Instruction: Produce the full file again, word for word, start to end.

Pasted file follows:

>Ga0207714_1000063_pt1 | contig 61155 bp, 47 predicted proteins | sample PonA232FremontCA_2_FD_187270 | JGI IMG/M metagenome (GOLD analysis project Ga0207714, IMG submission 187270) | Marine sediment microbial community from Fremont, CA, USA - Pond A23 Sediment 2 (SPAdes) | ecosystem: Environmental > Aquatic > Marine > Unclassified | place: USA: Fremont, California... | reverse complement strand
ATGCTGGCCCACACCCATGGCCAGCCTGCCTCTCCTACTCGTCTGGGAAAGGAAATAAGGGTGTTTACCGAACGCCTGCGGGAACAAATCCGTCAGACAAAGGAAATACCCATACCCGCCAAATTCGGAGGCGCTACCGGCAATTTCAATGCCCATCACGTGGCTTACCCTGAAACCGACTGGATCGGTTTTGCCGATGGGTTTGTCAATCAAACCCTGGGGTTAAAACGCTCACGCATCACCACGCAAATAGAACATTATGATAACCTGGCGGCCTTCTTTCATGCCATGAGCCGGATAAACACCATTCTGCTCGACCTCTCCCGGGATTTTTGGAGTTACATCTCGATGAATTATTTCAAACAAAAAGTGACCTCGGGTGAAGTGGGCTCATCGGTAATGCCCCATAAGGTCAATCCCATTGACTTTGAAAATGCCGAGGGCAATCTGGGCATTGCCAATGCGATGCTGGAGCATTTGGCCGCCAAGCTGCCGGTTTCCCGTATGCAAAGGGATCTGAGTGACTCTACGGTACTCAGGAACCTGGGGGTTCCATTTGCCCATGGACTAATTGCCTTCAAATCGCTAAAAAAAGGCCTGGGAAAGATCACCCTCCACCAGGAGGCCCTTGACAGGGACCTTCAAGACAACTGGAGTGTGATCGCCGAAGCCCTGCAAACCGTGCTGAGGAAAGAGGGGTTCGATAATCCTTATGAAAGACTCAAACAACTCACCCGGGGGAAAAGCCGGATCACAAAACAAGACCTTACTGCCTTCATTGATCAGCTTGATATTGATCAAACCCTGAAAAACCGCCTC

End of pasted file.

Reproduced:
>Ga0207714_1000063_pt1 | contig 61155 bp, 47 predicted proteins | sample PonA232FremontCA_2_FD_187270 | JGI IMG/M metagenome (GOLD analysis project Ga0207714, IMG submission 187270) | Marine sediment microbial community from Fremont, CA, USA - Pond A23 Sediment 2 (SPAdes) | ecosystem: Environmental > Aquatic > Marine > Unclassified | place: USA: Fremont, California... | reverse complement strand
ATGCTGGCCCACACCCATGGCCAGCCTGCCTCTCCTACTCGTCTGGGAAAGGAAATAAGGGTGTTTACCGAACGCCTGCGGGAACAAATCCGTCAGACAAAGGAAATACCCATACCCGCCAAATTCGGAGGCGCTACCGGCAATTTCAATGCCCATCACGTGGCTTACCCTGAAACCGACTGGATCGGTTTTGCCGATGGGTTTGTCAATCAAACCCTGGGGTTAAAACGCTCACGCATCACCACGCAAATAGAACATTATGATAACCTGGCGGCCTTCTTTCATGCCATGAGCCGGATAAACACCATTCTGCTCGACCTCTCCCGGGATTTTTGGAGTTACATCTCGATGAATTATTTCAAACAAAAAGTGACCTCGGGTGAAGTGGGCTCATCGGTAATGCCCCATAAGGTCAATCCCATTGACTTTGAAAATGCCGAGGGCAATCTGGGCATTGCCAATGCGATGCTGGAGCATTTGGCCGCCAAGCTGCCGGTTTCCCGTATGCAAAGGGATCTGAGTGACTCTACGGTACTCAGGAACCTGGGGGTTCCATTTGCCCATGGACTAATTGCCTTCAAATCGCTAAAAAAAGGCCTGGGAAAGATCACCCTCCACCAGGAGGCCCTTGACAGGGACCTTCAAGACAACTGGAGTGTGATCGCCGAAGCCCTGCAAACCGTGCTGAGGAAAGAGGGGTTCGATAATCCTTATGAAAGACTCAAACAACTCACCCGGGGGAAAAGCCGGATCACAAAACAAGACCTTACTGCCTTCATTGATCAGCTTGATATTGATCAAACCCTGAAAAACCGCCTC